The South African government has made a decision that is unprecedented in the history of cannabis clubs in the country: it will allow these clubs to operate, but it will reserve the right to inspect these clubs on a regular basis, and to shut them down if they fail to meet the requirements of the law.
After years of turmoil, South Africa’s cannabis clubs continue to exist in legal limbo. The story of the clubs, with the crucial details behind their formation and demise, is one that is usually lost in the hype of the cannabis wars.
As in Spain, cannabis clubs are now a hot topic in South Africa. Not only are they thriving despite their uncertain legal status, advocates are calling for clarity as the country begins to prepare for 2023.
It’s unclear how quickly the legality of clubs will change, but the issue is clearly on the agenda of reform activists, if not the burgeoning industry out there.
According to Tseli Hiba, an attorney and rights advocate, it is complicated to manage the rights of cannabis plants under current law. The Personal Cannabis Bill includes rules for possession by home users and for those who want to grow the plant, but it also leaves many questions unanswered about the scope of privacy rights.
There is a direct link between South African clubs and Spanish clubs. This is because they follow guidelines originally developed and established by Encod, a non-profit European coalition for fair and effective drug policies. In the absence of government-regulated systems, the Encod definition was used to produce (initially) working and operating manuals in Spain and the Netherlands.
According to Encod, the Cannabis Social Club is an association of adults exercising their constitutional right to privately possess, cultivate, consume and trade cannabis. CCPs must also observe certain other general operating principles, including community focus, full transparency and the principle that supply follows demand.
Furthermore, Encod’s position is that CSCs can be legally established in any country where the cultivation of cannabis for personal use has been decriminalized. Of course, this does not protect cannabis clubs from prosecution by the government. What this system did do, however, was create a basic manual.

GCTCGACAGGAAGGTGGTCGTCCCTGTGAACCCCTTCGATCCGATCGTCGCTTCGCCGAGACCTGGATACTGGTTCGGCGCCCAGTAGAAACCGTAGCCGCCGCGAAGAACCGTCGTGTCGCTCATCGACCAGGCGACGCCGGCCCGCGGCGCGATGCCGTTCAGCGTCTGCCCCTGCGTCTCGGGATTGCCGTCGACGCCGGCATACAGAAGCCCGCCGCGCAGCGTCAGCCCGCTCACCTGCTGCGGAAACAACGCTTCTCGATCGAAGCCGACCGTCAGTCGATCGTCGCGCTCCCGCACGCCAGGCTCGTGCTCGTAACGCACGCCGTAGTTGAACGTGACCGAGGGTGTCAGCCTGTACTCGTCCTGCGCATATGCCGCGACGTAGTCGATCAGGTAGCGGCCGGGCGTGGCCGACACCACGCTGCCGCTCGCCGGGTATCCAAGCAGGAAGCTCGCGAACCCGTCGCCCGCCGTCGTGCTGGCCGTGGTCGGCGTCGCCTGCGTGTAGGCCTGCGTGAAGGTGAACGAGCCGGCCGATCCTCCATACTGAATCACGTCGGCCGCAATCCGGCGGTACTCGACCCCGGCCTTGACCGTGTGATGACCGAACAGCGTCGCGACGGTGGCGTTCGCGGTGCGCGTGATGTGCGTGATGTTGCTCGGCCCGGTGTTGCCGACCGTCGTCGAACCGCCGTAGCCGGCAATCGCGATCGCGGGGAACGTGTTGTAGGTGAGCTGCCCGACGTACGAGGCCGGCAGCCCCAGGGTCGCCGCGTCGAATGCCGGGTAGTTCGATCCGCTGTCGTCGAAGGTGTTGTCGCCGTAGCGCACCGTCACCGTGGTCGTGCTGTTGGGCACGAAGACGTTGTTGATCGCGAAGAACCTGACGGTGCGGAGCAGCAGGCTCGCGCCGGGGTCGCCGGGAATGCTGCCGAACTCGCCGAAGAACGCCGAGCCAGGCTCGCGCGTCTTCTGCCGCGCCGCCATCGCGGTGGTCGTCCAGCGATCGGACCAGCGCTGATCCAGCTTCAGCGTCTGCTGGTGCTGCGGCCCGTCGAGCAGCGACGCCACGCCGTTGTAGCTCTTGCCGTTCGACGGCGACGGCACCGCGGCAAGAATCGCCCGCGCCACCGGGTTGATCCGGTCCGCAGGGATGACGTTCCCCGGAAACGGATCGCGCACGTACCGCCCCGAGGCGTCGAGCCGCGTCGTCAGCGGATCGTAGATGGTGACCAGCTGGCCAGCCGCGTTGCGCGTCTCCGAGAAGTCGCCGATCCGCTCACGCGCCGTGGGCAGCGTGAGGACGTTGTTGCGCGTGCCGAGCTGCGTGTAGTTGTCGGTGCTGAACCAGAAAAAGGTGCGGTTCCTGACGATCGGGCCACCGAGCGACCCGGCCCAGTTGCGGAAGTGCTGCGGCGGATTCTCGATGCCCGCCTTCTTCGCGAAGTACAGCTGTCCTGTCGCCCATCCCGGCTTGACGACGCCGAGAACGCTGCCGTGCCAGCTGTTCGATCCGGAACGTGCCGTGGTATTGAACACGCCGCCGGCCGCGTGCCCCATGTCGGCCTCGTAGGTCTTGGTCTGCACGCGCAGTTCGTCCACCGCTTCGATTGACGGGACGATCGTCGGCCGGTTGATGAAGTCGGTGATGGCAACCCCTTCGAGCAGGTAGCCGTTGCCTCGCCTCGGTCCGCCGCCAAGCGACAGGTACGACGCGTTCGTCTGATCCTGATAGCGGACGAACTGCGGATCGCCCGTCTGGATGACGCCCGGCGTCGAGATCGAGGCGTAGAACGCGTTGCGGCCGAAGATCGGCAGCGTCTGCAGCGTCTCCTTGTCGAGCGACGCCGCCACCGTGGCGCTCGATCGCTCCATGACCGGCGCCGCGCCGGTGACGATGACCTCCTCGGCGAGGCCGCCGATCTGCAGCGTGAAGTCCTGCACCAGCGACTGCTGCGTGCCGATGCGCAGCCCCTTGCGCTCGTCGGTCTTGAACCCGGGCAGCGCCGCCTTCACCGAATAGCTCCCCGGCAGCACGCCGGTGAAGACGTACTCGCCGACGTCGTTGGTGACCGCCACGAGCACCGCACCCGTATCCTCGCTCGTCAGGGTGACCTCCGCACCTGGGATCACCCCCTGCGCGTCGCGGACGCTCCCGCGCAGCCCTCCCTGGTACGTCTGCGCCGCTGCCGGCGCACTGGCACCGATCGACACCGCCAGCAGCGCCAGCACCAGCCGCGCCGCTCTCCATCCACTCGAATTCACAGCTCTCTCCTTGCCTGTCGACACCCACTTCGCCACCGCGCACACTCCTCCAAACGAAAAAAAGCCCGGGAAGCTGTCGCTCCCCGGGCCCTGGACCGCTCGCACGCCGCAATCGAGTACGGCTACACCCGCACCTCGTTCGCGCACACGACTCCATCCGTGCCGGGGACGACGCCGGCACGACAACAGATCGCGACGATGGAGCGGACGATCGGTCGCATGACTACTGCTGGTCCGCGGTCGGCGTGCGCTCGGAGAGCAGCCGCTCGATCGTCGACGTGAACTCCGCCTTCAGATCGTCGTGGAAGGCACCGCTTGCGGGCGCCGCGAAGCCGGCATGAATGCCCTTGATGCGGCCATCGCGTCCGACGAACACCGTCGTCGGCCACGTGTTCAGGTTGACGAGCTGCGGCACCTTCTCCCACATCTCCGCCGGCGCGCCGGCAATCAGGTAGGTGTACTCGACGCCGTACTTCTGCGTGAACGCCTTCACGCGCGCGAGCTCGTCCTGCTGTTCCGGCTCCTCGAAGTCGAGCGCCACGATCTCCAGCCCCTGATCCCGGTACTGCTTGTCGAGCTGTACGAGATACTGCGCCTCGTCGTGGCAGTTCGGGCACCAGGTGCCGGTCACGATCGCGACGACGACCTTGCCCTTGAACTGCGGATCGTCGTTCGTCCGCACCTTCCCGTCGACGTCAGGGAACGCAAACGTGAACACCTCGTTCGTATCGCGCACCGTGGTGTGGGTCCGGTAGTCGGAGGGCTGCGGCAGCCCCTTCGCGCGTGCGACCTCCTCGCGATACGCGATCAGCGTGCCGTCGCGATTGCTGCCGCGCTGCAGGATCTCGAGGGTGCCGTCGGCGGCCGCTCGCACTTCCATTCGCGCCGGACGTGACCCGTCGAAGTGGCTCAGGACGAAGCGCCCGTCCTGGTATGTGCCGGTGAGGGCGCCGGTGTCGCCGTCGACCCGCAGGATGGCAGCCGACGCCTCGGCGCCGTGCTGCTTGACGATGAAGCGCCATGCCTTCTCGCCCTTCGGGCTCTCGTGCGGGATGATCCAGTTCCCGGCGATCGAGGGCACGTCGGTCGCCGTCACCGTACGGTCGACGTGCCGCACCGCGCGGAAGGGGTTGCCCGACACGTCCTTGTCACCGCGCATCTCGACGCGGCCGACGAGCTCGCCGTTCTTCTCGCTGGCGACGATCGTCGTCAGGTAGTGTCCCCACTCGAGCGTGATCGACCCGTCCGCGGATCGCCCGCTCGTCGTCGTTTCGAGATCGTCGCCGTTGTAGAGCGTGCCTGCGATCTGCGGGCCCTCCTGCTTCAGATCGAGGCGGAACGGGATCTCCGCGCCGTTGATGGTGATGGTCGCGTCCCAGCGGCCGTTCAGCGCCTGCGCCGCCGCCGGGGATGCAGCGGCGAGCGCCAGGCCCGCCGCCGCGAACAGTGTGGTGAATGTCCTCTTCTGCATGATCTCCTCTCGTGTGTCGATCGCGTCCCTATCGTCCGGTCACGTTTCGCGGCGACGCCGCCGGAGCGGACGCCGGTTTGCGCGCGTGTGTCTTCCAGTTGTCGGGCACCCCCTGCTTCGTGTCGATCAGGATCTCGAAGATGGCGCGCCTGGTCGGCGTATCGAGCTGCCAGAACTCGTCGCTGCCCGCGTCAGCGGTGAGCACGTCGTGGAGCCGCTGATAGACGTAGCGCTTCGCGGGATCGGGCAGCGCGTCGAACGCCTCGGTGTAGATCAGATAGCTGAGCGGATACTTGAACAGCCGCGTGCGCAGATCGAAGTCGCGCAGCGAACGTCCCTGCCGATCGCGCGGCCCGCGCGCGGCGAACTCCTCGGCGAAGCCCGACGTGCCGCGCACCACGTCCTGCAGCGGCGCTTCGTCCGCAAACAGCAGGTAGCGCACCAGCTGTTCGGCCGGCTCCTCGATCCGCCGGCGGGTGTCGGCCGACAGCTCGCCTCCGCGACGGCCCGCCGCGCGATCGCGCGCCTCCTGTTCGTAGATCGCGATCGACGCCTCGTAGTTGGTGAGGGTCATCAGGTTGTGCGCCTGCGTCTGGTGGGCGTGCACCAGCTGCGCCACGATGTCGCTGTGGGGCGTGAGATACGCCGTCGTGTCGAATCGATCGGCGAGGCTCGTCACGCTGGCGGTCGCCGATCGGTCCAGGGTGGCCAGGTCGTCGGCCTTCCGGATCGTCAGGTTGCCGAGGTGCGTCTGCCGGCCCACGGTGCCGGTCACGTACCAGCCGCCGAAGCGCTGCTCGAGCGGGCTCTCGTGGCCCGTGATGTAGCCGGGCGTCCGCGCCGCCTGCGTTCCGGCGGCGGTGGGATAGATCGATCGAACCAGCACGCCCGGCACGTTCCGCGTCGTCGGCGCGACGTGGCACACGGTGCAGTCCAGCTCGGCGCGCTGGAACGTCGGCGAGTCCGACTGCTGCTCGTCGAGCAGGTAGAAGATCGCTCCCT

South African clubs have evolved according to the Encod definition. As in Europe, South Africans have the right to establish cannabis clubs under civil rights laws, including laws on the right to privacy and freedom of association, as well as laws based on freedom of belief, speech and expression.
CHCs have grown in South Africa following a 2018 Constitutional Court ruling that decriminalized personal use and possession of cannabis on private property. In 2020, the Cabinet approved a bill called the Private Use Cannabis Bill, but it is still pending in Parliament. The law has been widely criticized as unenforceable and is likely to be challenged in court if passed in its current form.
Meanwhile, some high-profile arrests have made legal status a higher priority, but the truth is that all clubs operating in South Africa enjoy the same federal legal protection as clubs in Spain. In fact, none.
There are currently two types of South African clubs. The first is a private cultivation club that grows cannabis for purchase. The second type of club is a physical space where private members can meet.
Club Haze, one of the clubs involved in the arrest, had hoped to get a ruling in June on the legality of its business model. This deadline has been extended to September this year. In the meantime, advocates are trying to get the president to focus on creating safe transit (at least) through 2023, and begin developing a coherent cannabis policy before then.
According to Hiba, it is hoped that the outcome of The Haze Club case will clarify the legal position of cannabis club models and other private cannabis rental schemes.
Meanwhile, as in California after 1996 and in Spain today, police are raiding clubs and arresting people.
Still, the lawyers think they have a chance, and that the legislative changes scheduled for 2023 mean that time, if not the judicial process, is on their side.
Like apartheid and other struggles for equality in the country, this injustice will pass and things will change.